“I told him I had once lost everything I had, too, and that I think that can be God’s way of building walls around us to force us to look up at Him.” ~ Kimberly Novosel, Loved …
The majority of us have experienced the agony and grief of a loss during the course of our lives. And when we suffer a loss, the most prevalent reaction is to build up walls around ourselves so as to protect us from further harm. But what we fail to realize is that we are also locking out all the potential good there is available to us in life as well, effectively creating more loss, more pain, and more hurting. And what Kimberly lovingly visualizes here is the image of us having nowhere left to turn but to where we needed to turn to all along… to God.
Often times, it takes hitting rock bottom for us to realize that much of the pain and suffering we are facing in life is a result of our actions and our attitudes–our building up walls to isolate and protect ourselves, our negative outlook on the situations and conditions we are faced with, our denial and our choices to continue on in the same path we are on thinking that things still might change. When we lock ourselves up, however, we also lock out the friendship, love, and affection others have to give to us. Sure, I may feel safer… but that feeling of faux safety comes at a cost, one that leaves me isolated and alone.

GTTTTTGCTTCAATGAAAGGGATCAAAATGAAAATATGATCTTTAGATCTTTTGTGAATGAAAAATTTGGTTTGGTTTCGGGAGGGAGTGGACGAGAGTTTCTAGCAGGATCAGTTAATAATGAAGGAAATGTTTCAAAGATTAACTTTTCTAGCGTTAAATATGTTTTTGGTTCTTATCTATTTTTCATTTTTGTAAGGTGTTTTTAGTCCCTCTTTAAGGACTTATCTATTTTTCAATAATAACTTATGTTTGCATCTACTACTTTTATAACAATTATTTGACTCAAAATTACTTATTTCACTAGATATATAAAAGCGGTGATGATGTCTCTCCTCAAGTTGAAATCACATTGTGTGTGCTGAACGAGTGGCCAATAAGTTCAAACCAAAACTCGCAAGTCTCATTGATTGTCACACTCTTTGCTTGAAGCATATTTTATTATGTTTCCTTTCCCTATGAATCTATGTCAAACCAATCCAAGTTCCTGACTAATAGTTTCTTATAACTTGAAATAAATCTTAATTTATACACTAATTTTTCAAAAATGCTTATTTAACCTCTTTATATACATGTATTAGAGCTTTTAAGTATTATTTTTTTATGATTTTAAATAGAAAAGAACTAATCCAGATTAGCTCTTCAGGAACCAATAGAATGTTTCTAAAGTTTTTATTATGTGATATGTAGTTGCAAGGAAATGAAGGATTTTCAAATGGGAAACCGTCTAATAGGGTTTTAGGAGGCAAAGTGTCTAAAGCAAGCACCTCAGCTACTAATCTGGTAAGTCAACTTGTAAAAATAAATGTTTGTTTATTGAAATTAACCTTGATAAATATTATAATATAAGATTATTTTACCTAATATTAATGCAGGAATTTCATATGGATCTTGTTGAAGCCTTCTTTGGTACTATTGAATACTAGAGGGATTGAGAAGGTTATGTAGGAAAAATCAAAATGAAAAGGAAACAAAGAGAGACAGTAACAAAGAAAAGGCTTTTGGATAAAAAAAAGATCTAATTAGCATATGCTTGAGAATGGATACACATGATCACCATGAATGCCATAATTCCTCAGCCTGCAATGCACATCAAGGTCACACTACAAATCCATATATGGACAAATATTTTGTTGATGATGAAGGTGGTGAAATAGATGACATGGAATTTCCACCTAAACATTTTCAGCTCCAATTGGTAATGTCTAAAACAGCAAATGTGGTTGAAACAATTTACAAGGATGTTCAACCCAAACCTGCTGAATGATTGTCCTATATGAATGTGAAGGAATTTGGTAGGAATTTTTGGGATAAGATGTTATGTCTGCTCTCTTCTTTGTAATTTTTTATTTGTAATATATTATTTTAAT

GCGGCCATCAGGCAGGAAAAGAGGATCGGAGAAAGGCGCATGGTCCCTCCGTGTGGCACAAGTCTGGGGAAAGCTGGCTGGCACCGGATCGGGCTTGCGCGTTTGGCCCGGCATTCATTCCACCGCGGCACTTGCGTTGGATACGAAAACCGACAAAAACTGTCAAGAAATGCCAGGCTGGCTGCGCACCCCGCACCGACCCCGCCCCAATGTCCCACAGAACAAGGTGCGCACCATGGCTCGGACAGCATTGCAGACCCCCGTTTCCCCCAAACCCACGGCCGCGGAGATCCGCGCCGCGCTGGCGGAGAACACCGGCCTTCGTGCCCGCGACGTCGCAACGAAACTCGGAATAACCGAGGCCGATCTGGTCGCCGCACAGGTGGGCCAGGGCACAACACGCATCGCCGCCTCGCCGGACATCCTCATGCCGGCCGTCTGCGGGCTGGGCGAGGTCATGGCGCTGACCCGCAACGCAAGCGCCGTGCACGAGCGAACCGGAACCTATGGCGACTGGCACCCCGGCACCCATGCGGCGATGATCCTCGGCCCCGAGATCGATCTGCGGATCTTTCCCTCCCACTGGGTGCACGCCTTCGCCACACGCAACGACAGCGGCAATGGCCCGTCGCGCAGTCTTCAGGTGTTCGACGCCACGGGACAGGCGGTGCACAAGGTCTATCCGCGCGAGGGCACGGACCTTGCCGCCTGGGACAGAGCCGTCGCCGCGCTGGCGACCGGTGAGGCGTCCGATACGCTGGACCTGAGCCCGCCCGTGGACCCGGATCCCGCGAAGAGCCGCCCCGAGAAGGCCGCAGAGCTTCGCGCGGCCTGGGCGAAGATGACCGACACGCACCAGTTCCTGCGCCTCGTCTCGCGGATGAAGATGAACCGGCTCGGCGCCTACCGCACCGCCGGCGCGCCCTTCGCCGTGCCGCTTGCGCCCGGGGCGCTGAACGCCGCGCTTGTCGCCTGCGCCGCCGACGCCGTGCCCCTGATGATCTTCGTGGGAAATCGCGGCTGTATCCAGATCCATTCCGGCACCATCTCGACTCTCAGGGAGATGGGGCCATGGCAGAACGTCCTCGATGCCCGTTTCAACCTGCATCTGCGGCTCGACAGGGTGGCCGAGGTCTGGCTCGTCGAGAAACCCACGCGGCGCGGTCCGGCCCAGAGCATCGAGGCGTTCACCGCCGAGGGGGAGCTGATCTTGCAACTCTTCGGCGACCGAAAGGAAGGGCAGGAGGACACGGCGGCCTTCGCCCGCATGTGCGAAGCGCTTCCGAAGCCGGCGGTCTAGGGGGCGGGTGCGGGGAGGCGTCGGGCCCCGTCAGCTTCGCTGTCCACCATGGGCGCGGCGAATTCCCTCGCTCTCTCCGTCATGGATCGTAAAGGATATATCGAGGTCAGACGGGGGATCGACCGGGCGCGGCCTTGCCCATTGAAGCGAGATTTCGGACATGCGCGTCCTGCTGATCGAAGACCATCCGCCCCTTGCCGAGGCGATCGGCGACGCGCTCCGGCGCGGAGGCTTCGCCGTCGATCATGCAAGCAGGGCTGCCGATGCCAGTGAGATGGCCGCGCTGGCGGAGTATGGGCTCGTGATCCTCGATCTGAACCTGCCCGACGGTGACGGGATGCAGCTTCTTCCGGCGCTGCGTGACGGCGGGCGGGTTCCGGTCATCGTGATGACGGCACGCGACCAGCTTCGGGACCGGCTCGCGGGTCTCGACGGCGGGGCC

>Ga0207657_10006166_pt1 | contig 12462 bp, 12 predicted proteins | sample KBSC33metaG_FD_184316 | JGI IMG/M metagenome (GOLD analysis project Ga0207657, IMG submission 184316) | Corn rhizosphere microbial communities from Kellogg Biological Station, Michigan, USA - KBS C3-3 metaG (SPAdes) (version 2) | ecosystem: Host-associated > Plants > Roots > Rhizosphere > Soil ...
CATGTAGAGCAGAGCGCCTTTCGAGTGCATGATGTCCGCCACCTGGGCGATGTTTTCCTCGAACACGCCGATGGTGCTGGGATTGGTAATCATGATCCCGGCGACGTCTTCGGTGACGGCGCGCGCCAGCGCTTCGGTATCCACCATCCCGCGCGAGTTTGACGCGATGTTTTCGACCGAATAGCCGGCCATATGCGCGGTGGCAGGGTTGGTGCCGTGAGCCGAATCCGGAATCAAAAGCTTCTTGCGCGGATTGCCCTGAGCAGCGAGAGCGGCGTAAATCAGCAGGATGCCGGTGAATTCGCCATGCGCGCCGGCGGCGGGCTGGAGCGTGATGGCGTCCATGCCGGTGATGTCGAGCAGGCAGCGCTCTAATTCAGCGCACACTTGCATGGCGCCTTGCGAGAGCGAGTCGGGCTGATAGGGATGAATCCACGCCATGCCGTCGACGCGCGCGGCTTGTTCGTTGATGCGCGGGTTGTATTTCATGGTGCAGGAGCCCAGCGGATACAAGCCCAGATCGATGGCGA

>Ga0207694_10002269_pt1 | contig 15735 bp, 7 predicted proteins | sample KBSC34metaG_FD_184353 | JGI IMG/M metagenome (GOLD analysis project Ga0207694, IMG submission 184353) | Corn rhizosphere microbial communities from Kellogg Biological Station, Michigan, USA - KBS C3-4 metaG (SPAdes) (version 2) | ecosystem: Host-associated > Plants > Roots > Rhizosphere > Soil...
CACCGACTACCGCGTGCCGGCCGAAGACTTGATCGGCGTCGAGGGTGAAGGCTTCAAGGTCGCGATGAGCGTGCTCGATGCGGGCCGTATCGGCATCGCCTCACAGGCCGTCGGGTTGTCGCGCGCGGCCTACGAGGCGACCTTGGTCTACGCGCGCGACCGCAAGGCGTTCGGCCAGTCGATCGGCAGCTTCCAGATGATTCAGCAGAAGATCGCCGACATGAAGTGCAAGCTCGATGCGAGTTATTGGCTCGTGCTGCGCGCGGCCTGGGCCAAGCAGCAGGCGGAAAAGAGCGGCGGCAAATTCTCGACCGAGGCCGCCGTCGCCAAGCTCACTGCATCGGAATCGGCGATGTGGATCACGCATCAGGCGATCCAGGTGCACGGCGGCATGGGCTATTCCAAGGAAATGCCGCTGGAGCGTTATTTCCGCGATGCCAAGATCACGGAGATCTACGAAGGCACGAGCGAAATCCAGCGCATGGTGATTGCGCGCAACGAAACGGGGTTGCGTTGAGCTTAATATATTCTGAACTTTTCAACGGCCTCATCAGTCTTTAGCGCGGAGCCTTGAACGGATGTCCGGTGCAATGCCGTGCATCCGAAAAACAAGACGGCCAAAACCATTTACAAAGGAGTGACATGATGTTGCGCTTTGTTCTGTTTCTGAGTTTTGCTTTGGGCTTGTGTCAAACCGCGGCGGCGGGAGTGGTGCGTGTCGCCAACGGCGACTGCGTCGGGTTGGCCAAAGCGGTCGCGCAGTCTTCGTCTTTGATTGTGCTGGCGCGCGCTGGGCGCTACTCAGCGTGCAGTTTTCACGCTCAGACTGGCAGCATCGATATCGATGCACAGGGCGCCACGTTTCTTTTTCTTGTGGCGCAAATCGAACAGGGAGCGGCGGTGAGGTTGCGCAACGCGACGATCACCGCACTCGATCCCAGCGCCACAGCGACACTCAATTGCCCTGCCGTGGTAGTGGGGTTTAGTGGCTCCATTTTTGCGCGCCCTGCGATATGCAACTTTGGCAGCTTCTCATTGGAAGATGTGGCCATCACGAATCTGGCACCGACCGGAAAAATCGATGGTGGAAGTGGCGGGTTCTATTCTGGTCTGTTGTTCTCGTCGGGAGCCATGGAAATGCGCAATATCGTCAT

The walls we build in our lives prevent us from living our lives to the fullest–keeping the goodness from entering into our lives and removing our ability to positively affect the lives of others and to build up the world around us. Additionally, those very same walls keep all the negative things we are dealing with locked up inside us… festering, decaying, and robbing us of becoming the beautiful person we are capable of becoming. Be cautious of the walls you build around you… and if you someday find they have become too tall… then perhaps it is time to look up!
Find healing by opening up today.
Questions to consider:
Why do we build walls around ourselves? Are they as easy to bring down as they are to build up?
Who teaches us that such walls serve a beneficial purpose? Are those individuals truly happy in their lives?
Why might it take reaching rock bottom before we begin to evaluate the walls we have built as effective or destructive?
For further thought:
“The higher you build the walls around your heart, the harder you fall when someone tears them down.” ~ Unknown